There is fresh evidence that wood in hospital design supports convalescence, reduces stress and raises spirits.
According to Dr Marjut Wallenius of the University of Tampere, Finland the use of wood in service centres for the elderly and in hospital construction promotes health and well being in the mind and body.
“I throw down a challenge to architects and structural designers and express the hope that wood can be left visible in interiors.”
Wallenius bases her comments on research using questionnaires in which the respondents evaluated their own experience on different scales. “The questionnaires also looked into how wood influences people’s behaviour. A study at a service centre for the elderly showed that the use of wood in interiors affected the behaviour of elderly people favourably. Wood has [positive] psychological effects on people – a similar stress-reducing effect as nature.”
An unexpected development from the study of the elderly was that staff noticed greater interaction between residents and more awareness of their surroundings when items like wooden trays were introduced in the dining room.
“In Japan, good experiences have also been [observed] concerning the use of wooden structures in neurological clinics. More of these behavioural studies are needed to help find solutions, for example in the care of elderly people suffering from memory disorders,” says Wallenius.
She says it has been established that Japanese patients spending long periods in hospital need the atmosphere of a relaxing and pacifying environment, which positively affects their mood and process of recuperation. “By using natural massive wood, it has been found that the humidity of indoor air in hospitals can be kept optimal from a health perspective, particularly for those suffering from allergies and asthma.”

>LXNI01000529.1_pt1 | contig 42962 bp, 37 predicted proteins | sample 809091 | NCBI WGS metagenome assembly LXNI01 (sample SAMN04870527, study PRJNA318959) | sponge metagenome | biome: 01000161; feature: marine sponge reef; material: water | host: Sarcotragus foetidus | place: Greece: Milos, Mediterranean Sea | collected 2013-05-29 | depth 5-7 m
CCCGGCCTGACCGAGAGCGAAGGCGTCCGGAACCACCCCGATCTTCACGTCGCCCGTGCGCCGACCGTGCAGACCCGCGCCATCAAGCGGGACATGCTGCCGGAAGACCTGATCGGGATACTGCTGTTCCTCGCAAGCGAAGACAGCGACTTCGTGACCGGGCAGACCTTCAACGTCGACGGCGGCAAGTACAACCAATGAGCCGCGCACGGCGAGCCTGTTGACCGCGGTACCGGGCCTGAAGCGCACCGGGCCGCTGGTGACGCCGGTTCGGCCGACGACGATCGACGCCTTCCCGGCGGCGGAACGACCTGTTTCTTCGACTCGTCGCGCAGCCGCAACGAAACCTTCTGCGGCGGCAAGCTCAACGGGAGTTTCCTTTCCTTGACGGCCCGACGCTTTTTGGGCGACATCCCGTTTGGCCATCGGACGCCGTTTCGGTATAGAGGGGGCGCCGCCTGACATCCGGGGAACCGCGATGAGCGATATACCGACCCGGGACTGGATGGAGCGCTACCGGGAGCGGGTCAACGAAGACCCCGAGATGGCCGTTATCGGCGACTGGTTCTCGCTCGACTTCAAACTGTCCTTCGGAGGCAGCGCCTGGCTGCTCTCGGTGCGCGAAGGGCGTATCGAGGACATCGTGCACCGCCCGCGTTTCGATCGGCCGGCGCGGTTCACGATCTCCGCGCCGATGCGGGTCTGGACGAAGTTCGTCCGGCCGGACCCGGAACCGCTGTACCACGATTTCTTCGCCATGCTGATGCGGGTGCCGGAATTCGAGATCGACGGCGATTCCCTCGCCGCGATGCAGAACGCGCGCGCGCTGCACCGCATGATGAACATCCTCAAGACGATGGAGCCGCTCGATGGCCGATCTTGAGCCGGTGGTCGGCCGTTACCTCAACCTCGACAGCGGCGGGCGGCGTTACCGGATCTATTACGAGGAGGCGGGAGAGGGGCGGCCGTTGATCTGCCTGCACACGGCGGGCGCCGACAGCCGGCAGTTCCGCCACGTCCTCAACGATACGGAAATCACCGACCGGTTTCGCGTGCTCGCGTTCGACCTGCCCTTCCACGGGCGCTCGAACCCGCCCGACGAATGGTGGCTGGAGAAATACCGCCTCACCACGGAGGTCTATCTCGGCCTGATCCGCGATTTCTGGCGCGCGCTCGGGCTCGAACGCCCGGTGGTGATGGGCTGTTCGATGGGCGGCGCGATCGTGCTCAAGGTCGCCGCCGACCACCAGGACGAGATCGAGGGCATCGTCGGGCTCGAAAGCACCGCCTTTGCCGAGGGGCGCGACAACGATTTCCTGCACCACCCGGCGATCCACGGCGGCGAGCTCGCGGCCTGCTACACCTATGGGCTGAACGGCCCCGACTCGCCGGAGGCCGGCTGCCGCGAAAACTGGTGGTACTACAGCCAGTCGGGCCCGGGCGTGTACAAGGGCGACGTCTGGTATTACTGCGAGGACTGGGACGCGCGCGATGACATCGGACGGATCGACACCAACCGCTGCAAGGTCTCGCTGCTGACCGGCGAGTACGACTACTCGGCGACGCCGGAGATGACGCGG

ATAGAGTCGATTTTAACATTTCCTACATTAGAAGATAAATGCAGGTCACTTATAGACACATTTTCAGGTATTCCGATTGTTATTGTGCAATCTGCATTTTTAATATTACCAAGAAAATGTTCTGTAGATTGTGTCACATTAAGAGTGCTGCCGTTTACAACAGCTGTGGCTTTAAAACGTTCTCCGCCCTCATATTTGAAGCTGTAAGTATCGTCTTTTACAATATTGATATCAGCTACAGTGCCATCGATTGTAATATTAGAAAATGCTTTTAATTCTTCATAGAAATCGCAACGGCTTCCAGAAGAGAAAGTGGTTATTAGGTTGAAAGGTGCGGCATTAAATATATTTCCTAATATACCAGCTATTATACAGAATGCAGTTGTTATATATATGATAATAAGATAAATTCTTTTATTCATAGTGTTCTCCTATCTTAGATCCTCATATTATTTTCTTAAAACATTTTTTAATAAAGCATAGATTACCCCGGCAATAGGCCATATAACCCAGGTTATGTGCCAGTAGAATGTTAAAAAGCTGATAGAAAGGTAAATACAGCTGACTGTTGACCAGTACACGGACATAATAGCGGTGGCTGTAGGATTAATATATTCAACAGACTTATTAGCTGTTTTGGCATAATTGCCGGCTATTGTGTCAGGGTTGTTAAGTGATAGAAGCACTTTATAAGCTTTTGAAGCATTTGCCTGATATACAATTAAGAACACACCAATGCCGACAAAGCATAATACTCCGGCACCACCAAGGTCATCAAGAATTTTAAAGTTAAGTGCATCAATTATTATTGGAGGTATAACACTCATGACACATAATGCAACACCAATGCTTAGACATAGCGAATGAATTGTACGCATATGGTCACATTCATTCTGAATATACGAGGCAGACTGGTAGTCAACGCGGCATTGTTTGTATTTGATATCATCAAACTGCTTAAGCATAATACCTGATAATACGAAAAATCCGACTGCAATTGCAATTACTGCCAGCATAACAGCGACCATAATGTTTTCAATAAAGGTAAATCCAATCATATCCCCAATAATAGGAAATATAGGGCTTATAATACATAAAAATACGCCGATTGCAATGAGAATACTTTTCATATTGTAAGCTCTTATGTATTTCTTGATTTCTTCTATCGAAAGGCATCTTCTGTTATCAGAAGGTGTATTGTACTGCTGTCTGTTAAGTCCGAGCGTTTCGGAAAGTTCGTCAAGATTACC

While Wallenius agrees the research to date is not sufficiently systematic or comprehensive, observations clearly show that people react to wood in interiors both psychologically and physiologically, and that the reaction is usually positive. “Wood can also be considered a material that supports health and recovery, although it is not yet known precisely what the positive effects of wood are based on.”
The health effects of wood in a hospital environment have been studied in many countries, including Norway, Austria, Japan, Canada and Denmark. A study by the Norwegian Institute of Wood Technology established that a room in which one of the four walls had a window and another was completely wood paneled was the most harmonised type of room for patients. The use of wood is also particularly favoured in facilities where people spend a long time, such as offices, hospitals and health centres, waiting rooms, schools and day care centres.
The favourable psycho-physiological effects of wood have also been proven in schools. According to Wallenius, in classrooms with whole-wood interiors, the morning stress peak – measured as a variation in pulse rate – subsided soon after arriving at school and did not rise again. In a normal classroom, a mild level of stress in pupils continued throughout the day.
“But the favourable effects of wood cannot be duplicated with imitation wood. Physiological measurements have shown that the quality of sleep and recovery from stress are better in a room with wood than one with imitation wood.”
Edited from original material supplied by http://www.woodarchitecture.fi/